We might call Shook a “good-enough” progressive (since he identifies himself as a progressive and not a moderate–we’ll give him the benefit of the doubt). He sees the same rickety representative democracy we all see, the same crappy candidates, the same ineffectual institutions; but unlike his fellow lefties, he knows there’s no use breathing even a word of complaint against any of it (except the part to the left of him, perhaps). You might as well complain against the weather or our impending deaths. It’s written before we’re here. It’ll be here after we go. Roll with it, Henry.

It seems reasonable to ask Shook why he bothers to complain about progressives complaining about Democrats. Hasn’t that been going on (in some form or other) since the dawn of American political time as well? I think our friend Shook is concerned that we’re due for a repeat of 2010, which, I’ve just had confirmed by him on Twitter, he believes was “100%” the  fault of progressives rather than of any given Democrat:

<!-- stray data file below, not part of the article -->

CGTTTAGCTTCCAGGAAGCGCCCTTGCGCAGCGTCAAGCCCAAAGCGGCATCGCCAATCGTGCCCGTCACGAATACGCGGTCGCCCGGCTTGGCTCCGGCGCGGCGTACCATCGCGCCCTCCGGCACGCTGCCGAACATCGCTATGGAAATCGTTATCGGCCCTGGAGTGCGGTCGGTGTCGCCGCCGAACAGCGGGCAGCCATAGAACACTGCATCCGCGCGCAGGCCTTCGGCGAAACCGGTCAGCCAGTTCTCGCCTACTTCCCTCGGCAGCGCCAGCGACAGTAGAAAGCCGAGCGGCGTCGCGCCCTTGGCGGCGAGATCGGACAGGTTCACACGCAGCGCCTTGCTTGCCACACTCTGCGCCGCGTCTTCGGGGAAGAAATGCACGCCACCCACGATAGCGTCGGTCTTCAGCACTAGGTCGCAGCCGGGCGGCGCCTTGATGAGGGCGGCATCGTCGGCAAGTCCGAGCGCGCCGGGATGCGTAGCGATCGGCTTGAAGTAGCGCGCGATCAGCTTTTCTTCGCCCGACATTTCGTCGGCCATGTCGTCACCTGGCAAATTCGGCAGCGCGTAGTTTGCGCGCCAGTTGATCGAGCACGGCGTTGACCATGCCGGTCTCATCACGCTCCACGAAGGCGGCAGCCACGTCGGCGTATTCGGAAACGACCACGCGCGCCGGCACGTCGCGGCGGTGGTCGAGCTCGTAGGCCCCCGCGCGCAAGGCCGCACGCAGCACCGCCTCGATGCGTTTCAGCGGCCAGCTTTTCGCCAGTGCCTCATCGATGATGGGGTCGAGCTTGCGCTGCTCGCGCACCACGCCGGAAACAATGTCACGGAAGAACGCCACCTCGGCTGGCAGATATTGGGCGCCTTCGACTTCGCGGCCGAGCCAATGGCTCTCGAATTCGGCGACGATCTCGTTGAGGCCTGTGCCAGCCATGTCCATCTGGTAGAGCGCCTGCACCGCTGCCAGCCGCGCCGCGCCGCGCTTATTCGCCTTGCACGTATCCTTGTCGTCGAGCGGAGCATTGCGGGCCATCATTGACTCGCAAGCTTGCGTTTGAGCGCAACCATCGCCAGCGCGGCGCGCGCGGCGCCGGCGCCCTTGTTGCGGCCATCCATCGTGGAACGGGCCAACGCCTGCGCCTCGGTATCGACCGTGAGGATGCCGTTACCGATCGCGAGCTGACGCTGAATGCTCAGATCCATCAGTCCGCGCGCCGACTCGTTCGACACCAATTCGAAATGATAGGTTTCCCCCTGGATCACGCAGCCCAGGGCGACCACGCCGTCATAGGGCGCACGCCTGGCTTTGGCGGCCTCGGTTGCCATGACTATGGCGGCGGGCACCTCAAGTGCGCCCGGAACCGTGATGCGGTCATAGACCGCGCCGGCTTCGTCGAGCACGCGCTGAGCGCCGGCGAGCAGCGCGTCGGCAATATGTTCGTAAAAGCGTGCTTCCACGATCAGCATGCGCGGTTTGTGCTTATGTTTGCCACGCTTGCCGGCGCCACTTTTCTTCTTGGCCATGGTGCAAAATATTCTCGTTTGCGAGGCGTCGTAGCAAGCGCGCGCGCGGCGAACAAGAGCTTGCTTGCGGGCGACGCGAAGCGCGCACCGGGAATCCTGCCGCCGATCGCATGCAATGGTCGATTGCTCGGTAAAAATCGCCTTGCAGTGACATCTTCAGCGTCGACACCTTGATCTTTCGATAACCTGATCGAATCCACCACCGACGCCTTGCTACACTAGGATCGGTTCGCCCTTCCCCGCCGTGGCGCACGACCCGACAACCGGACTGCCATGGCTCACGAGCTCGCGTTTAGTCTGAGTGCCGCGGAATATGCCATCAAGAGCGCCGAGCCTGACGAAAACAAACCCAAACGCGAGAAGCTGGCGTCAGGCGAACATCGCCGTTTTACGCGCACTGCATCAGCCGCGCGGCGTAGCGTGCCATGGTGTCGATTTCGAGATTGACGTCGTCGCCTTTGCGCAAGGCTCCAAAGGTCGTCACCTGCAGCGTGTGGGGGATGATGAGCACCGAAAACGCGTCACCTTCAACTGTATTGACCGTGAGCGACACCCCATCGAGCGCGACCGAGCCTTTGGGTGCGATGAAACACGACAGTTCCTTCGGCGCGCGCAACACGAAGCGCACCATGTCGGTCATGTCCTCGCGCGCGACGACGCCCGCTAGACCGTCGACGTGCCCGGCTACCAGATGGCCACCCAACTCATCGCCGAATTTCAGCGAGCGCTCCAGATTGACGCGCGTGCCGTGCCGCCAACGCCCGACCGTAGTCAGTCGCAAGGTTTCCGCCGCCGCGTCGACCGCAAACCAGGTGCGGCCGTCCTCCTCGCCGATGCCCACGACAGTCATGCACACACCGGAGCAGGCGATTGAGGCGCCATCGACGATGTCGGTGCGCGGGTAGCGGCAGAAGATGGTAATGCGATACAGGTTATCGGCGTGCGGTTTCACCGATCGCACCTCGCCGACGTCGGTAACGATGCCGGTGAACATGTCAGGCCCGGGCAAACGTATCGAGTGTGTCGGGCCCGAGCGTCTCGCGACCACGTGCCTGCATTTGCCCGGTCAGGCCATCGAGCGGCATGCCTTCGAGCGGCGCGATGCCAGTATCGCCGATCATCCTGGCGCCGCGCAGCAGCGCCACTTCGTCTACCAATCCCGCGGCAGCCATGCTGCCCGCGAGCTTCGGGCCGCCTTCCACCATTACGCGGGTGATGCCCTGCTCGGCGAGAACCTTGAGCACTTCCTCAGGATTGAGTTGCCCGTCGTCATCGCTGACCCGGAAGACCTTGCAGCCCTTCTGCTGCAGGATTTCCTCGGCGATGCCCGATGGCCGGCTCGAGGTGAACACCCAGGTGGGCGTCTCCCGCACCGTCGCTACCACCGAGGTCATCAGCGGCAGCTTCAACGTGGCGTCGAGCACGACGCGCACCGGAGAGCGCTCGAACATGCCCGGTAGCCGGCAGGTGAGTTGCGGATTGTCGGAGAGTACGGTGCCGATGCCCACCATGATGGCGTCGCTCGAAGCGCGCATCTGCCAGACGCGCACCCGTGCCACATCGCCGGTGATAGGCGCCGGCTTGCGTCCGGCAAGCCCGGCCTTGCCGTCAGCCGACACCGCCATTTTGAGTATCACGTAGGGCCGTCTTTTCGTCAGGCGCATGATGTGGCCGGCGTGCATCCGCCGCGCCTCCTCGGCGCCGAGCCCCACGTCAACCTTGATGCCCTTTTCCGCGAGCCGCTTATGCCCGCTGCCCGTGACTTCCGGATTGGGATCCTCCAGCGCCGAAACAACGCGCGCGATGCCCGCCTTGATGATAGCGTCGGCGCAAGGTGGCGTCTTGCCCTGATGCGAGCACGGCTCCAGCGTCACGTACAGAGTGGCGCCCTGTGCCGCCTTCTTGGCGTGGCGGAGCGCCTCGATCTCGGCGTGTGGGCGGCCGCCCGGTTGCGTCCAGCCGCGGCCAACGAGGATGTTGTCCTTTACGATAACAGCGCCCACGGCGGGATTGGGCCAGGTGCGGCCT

I was a progressive working for a Dem in GOP district. I blame progs 100% for 2010.— Milt Shook (@MiltShook) April 16, 2013

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Underdog Democratic Opponent to Entrenched CA Reactionary Responds to Homophobia Charge

David Secor, who is running as a Democrat in California’s 50th Congressional District based in San Diego against Republican stalwart Duncan Hunter, has replied at length to my previous post. I’ve decided to highlight it as a blog post unto itself rather than hope it will be read in the comments section. I recommend reading the previous post  first to get a sense of what exactly the candidate is responding to.  I won’t comment on Secor’s response here but will, rather, yield the floor to him and respond later.